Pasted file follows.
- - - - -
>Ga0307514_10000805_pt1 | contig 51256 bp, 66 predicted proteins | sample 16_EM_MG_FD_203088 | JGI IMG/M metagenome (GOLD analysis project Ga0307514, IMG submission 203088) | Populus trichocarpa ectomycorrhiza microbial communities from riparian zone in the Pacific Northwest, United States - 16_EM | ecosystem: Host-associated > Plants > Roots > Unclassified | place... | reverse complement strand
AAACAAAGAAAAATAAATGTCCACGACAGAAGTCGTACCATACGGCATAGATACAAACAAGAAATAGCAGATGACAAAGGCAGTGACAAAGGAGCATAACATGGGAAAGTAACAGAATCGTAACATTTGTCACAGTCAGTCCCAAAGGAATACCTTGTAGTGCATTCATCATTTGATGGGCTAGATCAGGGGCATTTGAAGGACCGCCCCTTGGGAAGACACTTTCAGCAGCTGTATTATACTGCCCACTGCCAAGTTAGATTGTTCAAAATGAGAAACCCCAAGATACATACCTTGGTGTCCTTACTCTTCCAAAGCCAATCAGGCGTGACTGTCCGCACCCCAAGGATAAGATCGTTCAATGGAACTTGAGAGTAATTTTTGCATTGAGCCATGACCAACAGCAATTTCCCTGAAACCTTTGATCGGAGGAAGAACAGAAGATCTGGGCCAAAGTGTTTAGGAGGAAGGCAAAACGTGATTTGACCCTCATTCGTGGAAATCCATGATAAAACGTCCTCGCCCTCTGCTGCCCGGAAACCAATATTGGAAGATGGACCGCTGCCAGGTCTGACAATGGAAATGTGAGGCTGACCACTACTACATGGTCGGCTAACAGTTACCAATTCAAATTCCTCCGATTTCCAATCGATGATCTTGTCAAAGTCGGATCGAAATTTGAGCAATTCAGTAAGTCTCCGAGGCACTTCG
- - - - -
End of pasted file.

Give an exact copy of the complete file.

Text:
>Ga0307514_10000805_pt1 | contig 51256 bp, 66 predicted proteins | sample 16_EM_MG_FD_203088 | JGI IMG/M metagenome (GOLD analysis project Ga0307514, IMG submission 203088) | Populus trichocarpa ectomycorrhiza microbial communities from riparian zone in the Pacific Northwest, United States - 16_EM | ecosystem: Host-associated > Plants > Roots > Unclassified | place... | reverse complement strand
AAACAAAGAAAAATAAATGTCCACGACAGAAGTCGTACCATACGGCATAGATACAAACAAGAAATAGCAGATGACAAAGGCAGTGACAAAGGAGCATAACATGGGAAAGTAACAGAATCGTAACATTTGTCACAGTCAGTCCCAAAGGAATACCTTGTAGTGCATTCATCATTTGATGGGCTAGATCAGGGGCATTTGAAGGACCGCCCCTTGGGAAGACACTTTCAGCAGCTGTATTATACTGCCCACTGCCAAGTTAGATTGTTCAAAATGAGAAACCCCAAGATACATACCTTGGTGTCCTTACTCTTCCAAAGCCAATCAGGCGTGACTGTCCGCACCCCAAGGATAAGATCGTTCAATGGAACTTGAGAGTAATTTTTGCATTGAGCCATGACCAACAGCAATTTCCCTGAAACCTTTGATCGGAGGAAGAACAGAAGATCTGGGCCAAAGTGTTTAGGAGGAAGGCAAAACGTGATTTGACCCTCATTCGTGGAAATCCATGATAAAACGTCCTCGCCCTCTGCTGCCCGGAAACCAATATTGGAAGATGGACCGCTGCCAGGTCTGACAATGGAAATGTGAGGCTGACCACTACTACATGGTCGGCTAACAGTTACCAATTCAAATTCCTCCGATTTCCAATCGATGATCTTGTCAAAGTCGGATCGAAATTTGAGCAATTCAGTAAGTCTCCGAGGCACTTCG